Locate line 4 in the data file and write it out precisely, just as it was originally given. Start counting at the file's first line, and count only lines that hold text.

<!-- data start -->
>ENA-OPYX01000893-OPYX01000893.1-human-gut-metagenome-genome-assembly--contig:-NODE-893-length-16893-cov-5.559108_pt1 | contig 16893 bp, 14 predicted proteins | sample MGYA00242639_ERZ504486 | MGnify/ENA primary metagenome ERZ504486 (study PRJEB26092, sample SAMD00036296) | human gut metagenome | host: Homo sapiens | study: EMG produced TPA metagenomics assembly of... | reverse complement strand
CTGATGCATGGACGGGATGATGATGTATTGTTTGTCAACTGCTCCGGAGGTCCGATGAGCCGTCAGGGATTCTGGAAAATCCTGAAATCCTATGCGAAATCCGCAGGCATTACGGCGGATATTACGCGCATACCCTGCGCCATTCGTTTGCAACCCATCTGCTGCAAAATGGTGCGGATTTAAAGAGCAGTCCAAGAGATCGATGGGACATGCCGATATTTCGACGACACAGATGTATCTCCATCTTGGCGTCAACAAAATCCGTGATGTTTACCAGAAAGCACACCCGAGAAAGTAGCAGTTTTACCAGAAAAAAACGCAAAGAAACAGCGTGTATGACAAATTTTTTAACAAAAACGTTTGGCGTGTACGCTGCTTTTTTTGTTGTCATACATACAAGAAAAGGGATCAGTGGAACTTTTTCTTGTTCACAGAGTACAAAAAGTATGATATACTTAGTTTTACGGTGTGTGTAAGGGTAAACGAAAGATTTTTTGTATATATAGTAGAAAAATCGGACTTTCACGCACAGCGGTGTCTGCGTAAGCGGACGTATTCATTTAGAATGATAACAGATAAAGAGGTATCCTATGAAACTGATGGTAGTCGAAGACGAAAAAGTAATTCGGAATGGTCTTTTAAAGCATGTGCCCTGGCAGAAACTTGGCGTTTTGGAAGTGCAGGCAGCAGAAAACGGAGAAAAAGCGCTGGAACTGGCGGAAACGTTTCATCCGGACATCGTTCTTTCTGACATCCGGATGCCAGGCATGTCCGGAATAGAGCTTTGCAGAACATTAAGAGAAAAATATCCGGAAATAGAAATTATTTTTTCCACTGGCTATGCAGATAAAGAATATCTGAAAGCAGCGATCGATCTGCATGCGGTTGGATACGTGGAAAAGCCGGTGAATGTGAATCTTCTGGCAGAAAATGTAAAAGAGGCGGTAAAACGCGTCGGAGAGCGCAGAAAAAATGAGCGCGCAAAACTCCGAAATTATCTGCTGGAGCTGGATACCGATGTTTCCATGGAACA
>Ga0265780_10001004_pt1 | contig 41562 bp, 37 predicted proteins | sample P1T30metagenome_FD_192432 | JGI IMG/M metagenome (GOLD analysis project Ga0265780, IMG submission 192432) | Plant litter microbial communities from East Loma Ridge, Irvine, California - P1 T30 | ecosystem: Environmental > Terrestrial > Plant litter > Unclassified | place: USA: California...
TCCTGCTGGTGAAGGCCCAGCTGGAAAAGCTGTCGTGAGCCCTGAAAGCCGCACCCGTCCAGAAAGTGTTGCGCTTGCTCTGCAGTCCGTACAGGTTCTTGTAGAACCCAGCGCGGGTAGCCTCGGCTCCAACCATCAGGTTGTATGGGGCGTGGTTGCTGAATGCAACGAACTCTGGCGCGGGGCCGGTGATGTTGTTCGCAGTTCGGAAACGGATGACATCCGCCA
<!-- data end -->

TCCTGCTGGTGAAGGCCCAGCTGGAAAAGCTGTCGTGAGCCCTGAAAGCCGCACCCGTCCAGAAAGTGTTGCGCTTGCTCTGCAGTCCGTACAGGTTCTTGTAGAACCCAGCGCGGGTAGCCTCGGCTCCAACCATCAGGTTGTATGGGGCGTGGTTGCTGAATGCAACGAACTCTGGCGCGGGGCCGGTGATGTTGTTCGCAGTTCGGAAACGGATGACATCCGCCA